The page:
A fresh approach to flying? - China Dialogue
Climate

A fresh approach to flying?

East Asia's first budget airline may promise a “fresh” way of thinking, says Ross Perlin, but the reality is more stale. Rising greenhouse-gas emissions call for a rethink in the travel industry.

Described as “the world’s first long-haul budget airline”, Oasis Hong Kong Airlines could hardly have come at a better time. Profits are soaring at low-cost European favourites like Ryanair and Easyjet, the Chinese aviation market is just opening up, and demand for flights between Europe and east Asia has never been higher.

Or maybe it could not have come at a worse time. Aviation’s contribution to carbon emissions is more fully appreciated than ever before, the EU has plans to impose emissions controls on all flights under its jurisdiction, and budget airlines have become some of the worst culprits in an aviation boom that seems to fly in the face of the environmental consequences.

Still in its first months of regular service flying from London Gatwick to Hong Kong, Oasis, promising a "fresh approach to flying", has generated an impressive amount of press for its jaw-dropping fares (advertised as £75 [US$147] each way, before tax). The lowest round-trip, all-inclusive fares found by this author came to £261 (US$513), with fares from £300 (US$589) up much more typical. At the same time, low-cost sites like Expedia and Travelocity turned up tickets on major carriers from around £390 (US$766).

And prices are expected to keep falling. If the long-haul budget market even approaches the size of, say, the European market dominated by Ryanair and Easyjet, we can expect people to fly from London to Hong Kong almost as casually as they now fly from London to Berlin.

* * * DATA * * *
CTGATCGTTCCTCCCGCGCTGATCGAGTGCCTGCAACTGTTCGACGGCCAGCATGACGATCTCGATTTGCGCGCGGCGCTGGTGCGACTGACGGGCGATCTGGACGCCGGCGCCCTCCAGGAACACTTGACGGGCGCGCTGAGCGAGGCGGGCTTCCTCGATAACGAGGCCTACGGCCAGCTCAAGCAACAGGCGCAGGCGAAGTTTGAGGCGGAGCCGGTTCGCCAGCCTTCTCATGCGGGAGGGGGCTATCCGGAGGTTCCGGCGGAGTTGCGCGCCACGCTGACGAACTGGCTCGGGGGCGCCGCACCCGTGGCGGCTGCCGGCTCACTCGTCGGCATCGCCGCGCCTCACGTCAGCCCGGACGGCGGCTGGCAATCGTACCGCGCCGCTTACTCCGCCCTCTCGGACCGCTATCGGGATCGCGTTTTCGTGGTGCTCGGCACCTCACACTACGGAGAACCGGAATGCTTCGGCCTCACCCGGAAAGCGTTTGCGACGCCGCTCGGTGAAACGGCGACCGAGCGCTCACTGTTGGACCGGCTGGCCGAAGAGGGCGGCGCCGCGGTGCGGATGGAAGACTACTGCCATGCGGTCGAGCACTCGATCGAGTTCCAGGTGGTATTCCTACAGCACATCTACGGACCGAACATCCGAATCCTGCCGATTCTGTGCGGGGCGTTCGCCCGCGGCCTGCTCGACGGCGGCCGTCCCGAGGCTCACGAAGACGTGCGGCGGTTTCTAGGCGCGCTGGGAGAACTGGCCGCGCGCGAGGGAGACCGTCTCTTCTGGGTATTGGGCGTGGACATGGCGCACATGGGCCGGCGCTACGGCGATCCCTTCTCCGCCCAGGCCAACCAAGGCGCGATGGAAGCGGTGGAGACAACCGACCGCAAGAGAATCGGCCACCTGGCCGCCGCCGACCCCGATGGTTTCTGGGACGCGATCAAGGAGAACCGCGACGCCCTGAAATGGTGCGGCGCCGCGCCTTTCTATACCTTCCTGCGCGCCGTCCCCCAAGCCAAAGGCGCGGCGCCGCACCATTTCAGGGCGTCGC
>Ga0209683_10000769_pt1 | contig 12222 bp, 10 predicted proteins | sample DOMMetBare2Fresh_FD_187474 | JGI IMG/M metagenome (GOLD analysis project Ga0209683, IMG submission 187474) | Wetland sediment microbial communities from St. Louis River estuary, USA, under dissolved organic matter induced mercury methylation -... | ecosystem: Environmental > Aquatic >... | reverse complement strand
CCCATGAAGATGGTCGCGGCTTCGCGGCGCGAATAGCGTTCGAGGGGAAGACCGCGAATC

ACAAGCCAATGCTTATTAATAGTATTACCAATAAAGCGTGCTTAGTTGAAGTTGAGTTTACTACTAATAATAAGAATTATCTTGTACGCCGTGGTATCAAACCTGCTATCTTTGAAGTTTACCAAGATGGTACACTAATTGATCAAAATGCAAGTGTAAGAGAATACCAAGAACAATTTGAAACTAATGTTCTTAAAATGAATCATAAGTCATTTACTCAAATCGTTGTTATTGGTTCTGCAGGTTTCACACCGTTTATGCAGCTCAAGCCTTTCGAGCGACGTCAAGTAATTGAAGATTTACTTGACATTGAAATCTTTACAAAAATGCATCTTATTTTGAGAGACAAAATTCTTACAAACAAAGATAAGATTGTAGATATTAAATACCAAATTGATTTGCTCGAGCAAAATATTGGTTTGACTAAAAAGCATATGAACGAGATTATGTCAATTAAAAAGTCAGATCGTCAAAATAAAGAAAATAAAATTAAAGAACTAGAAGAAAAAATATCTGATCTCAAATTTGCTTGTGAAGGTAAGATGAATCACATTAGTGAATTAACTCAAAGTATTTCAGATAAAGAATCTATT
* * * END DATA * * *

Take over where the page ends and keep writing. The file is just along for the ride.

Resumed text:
But at the moment, the euphoria of travellers is still managing to outshine the concerns of environmentalists.

While the ecological impact of Oasis is negligible in comparison to major airlines like British Airways or (Oasis competitor) Cathay Pacific, the new airline’s launch is another indication that the budget airline model is spreading fast and that the number of flights to, from, and within China is growing exponentially.

Ryanair, in particular, has redefined our sense of the possible for budget airlines. The Irish carrier now flies 362 routes to 22 countries, recently reporting €116 million (US$150 million) in net profits this year, and contributing significantly to commercial aviation’s role in carbon-dioxide-caused climate change. There have been few efforts to curb this kind of growth—in fact, the expansion of airports and tax breaks has fueled it.

According to Steve Miller, the airline’s CEO, Oasis has plans to follow the same trajectory, scaling up its model significantly to include destinations in the U.S. and Europe and acquire 25 airplanes.

Unlike Ryanair, whose CEO, Michael O’Leary, recently stormed against the plans of UK climate change minister Ian Pearson, Oasis takes a fairly moderate stance on the environment. Miller told me: “We are very much aware of pollution here in Hong Kong. We do take this very seriously. The most important thing we’re looking at is, just as soon as we can, going into the newest technology of aircraft. We will look at offsetting whatever [carbon emissions] we contribute, and we’ll certainly join any industry-wide initiative.”